Academic journal article Trames

Test-Taking Effort as a Predictor of Performance in Low-Stakes Tests

Academic journal article Trames

Test-Taking Effort as a Predictor of Performance in Low-Stakes Tests

Article excerpt

1. Introduction

Different tests are used to measure cognitive abilities. It has been a common belief that cognitive tests give an objective and unbiased measure of students' cognitive abilities and skills. However, there are several publications indicating that test results may be influenced by several additional variables, for instance test-taking motivation, test-taking effort, and test-taking patterns can all be covariates of cognitive ability test results (e.g. Barry, Horst, Finney, Brown, and Kopp 2010, Baumert and Demmrich 2001, Eklof 2006, 2010, Wise and DeMars 2005). Therefore, it could be complicated to get 'pure' test scores--there are reasons to expect additional influences from the motivational side of test-taking. The Standards for Educational and Psychological Testing (American Educational Research Association, American Psychological Association, and National Council for Measurement in Education 1999) suggest that test-taking effort should be collected, reported, and used in the interpretation of test scores.

1.1. Different sides of intelligent behaviour

Early pioneers in cognitive abilities research recognized that intelligent behaviour has different dimensions. Thorndike (1927) suggested that at least three measures are needed to describe cognitive abilities: altitude, width, and speed. According to Thorndike, altitude means the measure of complexity or difficulty of operations one can perform. Width means the variety of tasks humans can solve. Speed is the number of tasks one can complete in a given time. Spearman (1927) also recognized that cognitive abilities should be described with several parameters and covariates (including speed and will), but his emphasis on general intelligence (g) had the strongest impact on the subsequent development of the intelligence (IQ) conception and measurement. Decades after Spearman, Furneaux (1960) made an attempt to view cognitive abilities as a problem-solving behaviour. Furneaux took into account previous ideas about the balance between speed and accuracy for describing problem-solving behaviour, but added one additional and somewhat subjective category--continuance. According to Furneaux, continuance refers to the fact that test-takers are not willing to spend unlimited time on one item and evidently they seek reasonable time allocation. For time efficiency, they can make the decision to abandon some items and try to be efficient in more familiar cases. This decision-making process can influence the assessment of cognitive abilities.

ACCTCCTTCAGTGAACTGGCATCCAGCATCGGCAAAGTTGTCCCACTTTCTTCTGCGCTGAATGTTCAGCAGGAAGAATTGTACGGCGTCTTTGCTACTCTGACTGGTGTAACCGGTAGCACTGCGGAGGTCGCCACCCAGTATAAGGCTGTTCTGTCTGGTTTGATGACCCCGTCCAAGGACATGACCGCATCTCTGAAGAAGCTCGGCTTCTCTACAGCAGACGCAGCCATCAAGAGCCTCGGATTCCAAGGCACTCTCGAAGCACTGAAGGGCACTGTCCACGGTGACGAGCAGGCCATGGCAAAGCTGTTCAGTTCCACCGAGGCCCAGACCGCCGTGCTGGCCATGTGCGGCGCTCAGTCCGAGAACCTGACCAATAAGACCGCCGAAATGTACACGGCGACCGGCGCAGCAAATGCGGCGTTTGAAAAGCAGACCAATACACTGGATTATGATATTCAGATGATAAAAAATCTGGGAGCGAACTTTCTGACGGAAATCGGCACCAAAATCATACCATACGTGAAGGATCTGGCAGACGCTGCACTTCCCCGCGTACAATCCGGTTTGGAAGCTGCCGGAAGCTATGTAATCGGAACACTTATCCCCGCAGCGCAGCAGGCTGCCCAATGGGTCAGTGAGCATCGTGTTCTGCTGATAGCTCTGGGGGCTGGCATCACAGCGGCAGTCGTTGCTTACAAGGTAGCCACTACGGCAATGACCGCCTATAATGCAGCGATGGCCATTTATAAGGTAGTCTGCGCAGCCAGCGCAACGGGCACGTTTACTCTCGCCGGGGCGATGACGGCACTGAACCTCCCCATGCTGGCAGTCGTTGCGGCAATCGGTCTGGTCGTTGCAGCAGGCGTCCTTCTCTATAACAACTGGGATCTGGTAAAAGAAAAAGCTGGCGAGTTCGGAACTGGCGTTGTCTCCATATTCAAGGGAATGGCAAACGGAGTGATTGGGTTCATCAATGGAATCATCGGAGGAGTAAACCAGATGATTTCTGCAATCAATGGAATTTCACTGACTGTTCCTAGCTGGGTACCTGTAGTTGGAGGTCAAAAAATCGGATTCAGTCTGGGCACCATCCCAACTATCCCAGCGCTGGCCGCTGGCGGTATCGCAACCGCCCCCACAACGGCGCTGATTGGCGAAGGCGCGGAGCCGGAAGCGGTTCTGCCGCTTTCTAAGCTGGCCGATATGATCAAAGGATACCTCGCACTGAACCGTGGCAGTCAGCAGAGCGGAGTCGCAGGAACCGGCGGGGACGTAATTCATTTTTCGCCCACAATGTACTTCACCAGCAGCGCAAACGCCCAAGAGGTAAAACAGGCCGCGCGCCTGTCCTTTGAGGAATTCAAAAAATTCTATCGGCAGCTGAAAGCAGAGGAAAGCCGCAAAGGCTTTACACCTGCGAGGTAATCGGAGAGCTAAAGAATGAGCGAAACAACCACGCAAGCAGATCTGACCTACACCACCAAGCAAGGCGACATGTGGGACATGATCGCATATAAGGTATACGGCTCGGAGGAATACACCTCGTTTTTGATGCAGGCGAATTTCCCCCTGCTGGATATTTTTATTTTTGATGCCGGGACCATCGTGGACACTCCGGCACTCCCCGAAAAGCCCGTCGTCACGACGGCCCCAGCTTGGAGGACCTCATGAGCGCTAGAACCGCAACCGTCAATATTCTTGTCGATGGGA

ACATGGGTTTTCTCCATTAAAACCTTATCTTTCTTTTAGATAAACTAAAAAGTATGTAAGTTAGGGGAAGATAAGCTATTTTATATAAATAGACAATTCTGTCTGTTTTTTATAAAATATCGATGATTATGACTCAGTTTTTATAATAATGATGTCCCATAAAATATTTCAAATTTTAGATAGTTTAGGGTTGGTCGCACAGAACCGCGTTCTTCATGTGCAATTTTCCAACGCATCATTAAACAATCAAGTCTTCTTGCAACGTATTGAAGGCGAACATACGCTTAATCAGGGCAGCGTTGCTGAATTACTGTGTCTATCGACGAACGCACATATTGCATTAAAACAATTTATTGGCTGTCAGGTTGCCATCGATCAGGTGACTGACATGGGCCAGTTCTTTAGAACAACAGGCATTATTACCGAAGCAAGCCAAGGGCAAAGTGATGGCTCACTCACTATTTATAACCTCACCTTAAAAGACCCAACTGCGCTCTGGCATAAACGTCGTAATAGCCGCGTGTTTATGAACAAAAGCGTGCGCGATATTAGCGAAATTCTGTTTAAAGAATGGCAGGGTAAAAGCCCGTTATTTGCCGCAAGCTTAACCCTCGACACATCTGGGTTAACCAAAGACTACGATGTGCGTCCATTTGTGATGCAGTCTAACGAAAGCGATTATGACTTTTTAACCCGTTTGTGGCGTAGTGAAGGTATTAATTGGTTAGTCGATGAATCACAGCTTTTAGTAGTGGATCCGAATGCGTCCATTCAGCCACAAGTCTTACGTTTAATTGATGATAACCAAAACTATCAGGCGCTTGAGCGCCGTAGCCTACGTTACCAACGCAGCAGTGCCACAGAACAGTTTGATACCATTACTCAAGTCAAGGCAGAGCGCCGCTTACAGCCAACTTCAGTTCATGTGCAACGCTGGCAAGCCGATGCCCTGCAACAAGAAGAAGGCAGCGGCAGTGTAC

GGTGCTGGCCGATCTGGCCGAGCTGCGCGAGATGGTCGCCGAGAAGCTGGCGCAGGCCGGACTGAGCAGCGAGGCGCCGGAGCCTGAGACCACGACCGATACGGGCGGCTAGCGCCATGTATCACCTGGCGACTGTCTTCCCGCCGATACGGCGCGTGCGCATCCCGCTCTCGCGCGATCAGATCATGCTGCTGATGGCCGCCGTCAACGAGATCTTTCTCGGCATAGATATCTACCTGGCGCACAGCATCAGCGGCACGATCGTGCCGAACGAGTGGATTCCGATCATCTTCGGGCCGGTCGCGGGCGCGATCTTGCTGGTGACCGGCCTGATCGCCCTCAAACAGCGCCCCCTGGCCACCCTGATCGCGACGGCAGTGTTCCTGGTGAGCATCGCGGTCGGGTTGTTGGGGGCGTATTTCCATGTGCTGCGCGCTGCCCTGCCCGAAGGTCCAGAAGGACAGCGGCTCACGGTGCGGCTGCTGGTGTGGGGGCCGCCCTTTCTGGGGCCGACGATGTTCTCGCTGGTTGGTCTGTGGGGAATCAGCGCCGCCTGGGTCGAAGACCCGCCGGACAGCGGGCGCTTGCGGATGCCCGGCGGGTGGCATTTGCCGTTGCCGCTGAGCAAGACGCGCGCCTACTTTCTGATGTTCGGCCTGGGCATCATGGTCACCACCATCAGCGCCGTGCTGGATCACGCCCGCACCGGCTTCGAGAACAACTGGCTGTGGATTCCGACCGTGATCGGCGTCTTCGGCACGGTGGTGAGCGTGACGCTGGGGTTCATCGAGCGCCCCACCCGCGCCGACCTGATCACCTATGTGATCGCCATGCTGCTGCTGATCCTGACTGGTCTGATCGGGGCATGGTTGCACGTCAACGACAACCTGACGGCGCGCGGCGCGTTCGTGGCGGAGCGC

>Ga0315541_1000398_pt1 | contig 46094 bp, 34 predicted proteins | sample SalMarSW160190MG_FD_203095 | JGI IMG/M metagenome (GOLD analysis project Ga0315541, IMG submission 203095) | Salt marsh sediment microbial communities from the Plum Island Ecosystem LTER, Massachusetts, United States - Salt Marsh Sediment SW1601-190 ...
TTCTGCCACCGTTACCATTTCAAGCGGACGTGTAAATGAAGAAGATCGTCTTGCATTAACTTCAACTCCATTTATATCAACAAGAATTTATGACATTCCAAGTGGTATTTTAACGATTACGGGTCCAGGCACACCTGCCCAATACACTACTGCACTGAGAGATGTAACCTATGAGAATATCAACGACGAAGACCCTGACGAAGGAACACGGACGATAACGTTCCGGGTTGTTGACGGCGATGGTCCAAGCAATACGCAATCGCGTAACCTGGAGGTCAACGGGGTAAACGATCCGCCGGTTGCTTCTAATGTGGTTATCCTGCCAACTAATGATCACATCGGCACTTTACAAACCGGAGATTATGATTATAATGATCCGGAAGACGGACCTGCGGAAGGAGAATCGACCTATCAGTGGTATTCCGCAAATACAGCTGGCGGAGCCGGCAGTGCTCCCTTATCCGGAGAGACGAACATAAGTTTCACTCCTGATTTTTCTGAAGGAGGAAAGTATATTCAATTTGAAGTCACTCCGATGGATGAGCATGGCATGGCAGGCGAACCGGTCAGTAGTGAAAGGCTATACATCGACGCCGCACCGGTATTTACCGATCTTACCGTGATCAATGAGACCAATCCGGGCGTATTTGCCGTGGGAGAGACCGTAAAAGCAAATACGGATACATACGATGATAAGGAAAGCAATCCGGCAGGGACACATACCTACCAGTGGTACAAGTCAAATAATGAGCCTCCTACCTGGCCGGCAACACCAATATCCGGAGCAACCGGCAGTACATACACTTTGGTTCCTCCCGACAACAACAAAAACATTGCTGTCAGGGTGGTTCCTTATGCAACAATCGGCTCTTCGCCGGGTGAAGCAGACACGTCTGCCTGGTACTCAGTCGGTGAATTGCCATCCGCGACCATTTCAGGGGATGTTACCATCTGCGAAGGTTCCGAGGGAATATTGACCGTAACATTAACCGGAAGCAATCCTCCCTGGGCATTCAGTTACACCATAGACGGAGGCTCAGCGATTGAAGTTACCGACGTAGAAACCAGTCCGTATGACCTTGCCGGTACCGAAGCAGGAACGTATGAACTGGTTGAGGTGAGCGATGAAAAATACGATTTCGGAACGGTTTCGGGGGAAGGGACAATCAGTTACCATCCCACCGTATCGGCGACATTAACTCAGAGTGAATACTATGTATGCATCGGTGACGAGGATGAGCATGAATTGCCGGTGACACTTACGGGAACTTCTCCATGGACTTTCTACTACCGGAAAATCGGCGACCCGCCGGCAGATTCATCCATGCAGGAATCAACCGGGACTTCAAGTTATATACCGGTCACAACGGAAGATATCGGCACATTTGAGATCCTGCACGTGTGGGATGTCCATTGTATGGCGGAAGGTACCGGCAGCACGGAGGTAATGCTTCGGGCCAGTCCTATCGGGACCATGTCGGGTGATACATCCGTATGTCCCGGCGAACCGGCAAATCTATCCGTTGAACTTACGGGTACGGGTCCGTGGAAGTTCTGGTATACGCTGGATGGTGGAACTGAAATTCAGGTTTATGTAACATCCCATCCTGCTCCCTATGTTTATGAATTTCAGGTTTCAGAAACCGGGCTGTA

Ideas analogous to Furneaux's continuance emerged decades later in the context of analysing power and speed in cognitive testing (e.g. Partchev, De Boeck, and Steyer 2011, Sheppard and Vernon 2008, van der Maas, Molneaar, Maris, Kievit, and Borsboom 2011, van der Linden 2011). The crucial element here is the trade-off between speed and accuracy. Test-taking speed may be increased at the cost of accuracy and vice versa (Klein Entnik, Hornke, Kuhn, and Fox 2009, Parchev et al. 2011). Mental speed is measured via different indicators measuring the speed of information processing in relatively simple cognitive tasks--reaction time, general speed of processing, speed of short-term memory processing, inspection time, etc. (Sheppard and Vernon 2008). With these indicators, the mean correlation with psychometrically measured IQ is about r = .24 (Sheppard and Vernon 2008:542). But this modest correlation does not mean that better results in cognitive reasoning tests have been gained via faster test-taking. Wilhelm and Schulze (2002) argue that time constraints can have an impact on test performance because, due to this, some test-takers may start hurrying. Test-taking speed and mental speed are different concepts. Test-taking interest, strategy, and speed are clearly motivational ones.

1.2. Test-taking motivation

Test-taking motivation is defined as the extent to which examinees give their "best effort to the test, with the goal being to accurately represent what one knows and can do in the content area covered by the test" (Wise and DeMars 2005:2). …

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